WASHINGTON • Shortly after learning in May that a special counsel had been appointed to investigate links between his campaign associates and Russia, United States President Donald Trump berated Attorney-General Jeff Sessions in an Oval Office meeting and said he should resign, according to current and former administration officials and others briefed on the matter.
The President attributed the appointment of the special counsel, Mr Robert Mueller, to Mr Sessions' decision to recuse himself from the Justice Department's Russia investigation - a move Mr Trump believes was the moment his administration effectively lost control over the inquiry.
Mr Sessions had stepped aside after it was revealed he had not provided accurate testimony to Congress about his meetings with the Russian ambassador during the presidential campaign.
The President's outburst came in the middle of an Oval Office meeting that Mr Trump had with top advisers on May 17 to discuss candidates to take over the Federal Bureau of Investigation (FBI) after the President fired its director, Mr James Comey, earlier that month.
Accusing Mr Sessions of "disloyalty", Mr Trump unleashed a string of insults on his attorney-general. Ashen and emotional, Mr Sessions told the President he would quit and sent a resignation letter to the White House, according to four people who were told details of the meeting.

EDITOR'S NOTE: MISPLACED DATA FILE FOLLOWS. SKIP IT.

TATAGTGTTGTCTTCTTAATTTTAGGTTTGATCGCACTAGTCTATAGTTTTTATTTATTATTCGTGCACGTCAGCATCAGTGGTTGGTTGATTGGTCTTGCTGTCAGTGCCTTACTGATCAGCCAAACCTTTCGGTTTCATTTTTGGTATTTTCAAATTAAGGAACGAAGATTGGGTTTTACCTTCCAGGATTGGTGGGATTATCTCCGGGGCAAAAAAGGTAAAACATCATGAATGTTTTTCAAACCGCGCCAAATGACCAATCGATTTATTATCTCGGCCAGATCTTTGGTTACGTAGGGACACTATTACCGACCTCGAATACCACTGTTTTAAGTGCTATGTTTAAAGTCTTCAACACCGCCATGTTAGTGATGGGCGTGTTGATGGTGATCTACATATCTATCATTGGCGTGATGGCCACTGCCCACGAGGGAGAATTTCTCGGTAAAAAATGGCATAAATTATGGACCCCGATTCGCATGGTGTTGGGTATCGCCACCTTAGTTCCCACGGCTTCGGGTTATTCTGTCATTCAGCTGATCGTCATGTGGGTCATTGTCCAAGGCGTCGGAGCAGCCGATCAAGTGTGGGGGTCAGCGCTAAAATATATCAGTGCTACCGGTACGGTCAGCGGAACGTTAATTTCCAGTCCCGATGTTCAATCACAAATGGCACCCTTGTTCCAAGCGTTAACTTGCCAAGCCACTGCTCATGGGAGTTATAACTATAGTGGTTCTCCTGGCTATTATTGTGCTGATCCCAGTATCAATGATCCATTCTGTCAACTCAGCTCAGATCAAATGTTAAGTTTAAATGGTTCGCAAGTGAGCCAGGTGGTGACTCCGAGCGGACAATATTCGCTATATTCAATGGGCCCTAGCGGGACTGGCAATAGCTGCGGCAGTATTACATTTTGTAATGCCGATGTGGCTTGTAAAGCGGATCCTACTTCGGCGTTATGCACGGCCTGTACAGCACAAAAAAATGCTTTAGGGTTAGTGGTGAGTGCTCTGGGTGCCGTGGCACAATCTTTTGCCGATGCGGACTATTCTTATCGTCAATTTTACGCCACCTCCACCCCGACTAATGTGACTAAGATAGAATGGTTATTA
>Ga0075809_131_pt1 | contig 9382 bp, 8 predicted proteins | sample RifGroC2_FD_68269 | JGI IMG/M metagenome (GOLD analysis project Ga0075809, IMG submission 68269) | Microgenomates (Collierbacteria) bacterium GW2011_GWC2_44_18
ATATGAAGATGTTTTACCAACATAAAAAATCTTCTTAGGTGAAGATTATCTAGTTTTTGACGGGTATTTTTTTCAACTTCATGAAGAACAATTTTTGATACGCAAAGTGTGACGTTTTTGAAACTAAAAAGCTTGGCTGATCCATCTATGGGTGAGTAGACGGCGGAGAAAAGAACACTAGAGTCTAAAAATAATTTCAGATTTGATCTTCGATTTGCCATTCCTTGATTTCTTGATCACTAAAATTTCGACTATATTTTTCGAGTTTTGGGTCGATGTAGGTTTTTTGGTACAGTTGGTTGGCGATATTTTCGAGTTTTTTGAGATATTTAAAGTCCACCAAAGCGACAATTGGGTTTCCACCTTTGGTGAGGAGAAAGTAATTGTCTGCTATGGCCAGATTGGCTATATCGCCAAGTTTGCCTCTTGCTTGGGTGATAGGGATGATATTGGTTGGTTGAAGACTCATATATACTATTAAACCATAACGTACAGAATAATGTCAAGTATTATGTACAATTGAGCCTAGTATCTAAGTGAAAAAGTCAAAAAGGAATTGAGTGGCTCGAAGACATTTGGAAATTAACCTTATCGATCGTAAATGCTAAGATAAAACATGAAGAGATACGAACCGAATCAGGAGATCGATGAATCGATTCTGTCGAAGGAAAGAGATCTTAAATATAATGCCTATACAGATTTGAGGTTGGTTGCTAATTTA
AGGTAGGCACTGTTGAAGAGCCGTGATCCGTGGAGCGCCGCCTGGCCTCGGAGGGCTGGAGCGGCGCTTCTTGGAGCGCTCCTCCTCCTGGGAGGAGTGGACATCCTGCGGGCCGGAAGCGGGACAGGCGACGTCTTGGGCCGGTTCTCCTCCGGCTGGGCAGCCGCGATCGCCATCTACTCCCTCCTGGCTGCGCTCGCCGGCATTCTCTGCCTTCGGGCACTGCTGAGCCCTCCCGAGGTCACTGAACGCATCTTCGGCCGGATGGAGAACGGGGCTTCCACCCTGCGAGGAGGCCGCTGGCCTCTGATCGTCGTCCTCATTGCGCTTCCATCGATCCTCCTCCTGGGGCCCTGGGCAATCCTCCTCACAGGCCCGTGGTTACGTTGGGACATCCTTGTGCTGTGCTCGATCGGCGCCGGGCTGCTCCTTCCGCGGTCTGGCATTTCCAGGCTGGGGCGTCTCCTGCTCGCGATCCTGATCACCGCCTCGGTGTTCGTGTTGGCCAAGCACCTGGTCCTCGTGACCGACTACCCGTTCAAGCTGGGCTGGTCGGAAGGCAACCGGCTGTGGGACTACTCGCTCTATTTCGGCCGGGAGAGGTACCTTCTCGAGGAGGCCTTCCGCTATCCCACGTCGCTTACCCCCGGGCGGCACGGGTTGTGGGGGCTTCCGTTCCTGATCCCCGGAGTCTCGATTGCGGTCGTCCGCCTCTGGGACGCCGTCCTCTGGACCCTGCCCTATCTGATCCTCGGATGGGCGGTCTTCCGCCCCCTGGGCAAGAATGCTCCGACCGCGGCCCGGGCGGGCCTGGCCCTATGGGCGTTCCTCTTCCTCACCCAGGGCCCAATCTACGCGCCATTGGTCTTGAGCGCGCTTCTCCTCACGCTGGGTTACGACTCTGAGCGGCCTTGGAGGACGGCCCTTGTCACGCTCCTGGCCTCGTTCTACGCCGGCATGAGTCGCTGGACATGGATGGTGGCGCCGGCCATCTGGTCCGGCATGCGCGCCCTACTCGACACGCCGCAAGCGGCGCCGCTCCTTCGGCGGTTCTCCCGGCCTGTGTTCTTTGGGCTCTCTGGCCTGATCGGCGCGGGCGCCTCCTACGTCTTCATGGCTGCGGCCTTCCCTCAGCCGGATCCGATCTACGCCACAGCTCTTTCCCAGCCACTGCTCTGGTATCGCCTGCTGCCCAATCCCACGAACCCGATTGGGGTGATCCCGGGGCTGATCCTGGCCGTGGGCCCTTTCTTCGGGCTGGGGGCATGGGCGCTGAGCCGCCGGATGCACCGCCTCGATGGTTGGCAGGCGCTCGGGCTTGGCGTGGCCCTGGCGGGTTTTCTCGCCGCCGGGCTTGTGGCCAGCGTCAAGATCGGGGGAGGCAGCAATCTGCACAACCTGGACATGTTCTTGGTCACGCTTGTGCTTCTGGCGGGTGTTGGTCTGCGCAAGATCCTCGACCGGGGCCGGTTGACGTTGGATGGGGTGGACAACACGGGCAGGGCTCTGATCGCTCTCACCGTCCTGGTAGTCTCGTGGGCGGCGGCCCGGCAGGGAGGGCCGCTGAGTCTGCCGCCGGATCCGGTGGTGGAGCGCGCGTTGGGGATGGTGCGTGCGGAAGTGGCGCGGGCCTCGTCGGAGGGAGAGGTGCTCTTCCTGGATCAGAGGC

The meeting, details of which have not previously been reported, shows the intensity of Mr Trump's emotions as the Russia investigation gained steam and how he appeared to immediately see Mr Mueller's appointment as a looming problem for his administration.
Mr Trump ended up rejecting Mr Sessions' May resignation letter after senior members of his administration argued that dismissing the attorney-general would only create more problems for a president who had already fired an FBI director and a national security adviser.
Mr Trump once again, in July, told aides he wanted to remove Mr Sessions, but for a second time did not take action.
Since then, the relationship between the two men has improved marginally, as Mr Sessions has made a public display of hunting for the leakers among the administration's national security officials. His allies said that despite the humiliation, the attorney-general has stayed in the job because he sees a "once-in-a-lifetime" opportunity as the nation's top law enforcement official to toughen the country's immigration policies.
Press officers for the White House and Justice Department declined to comment.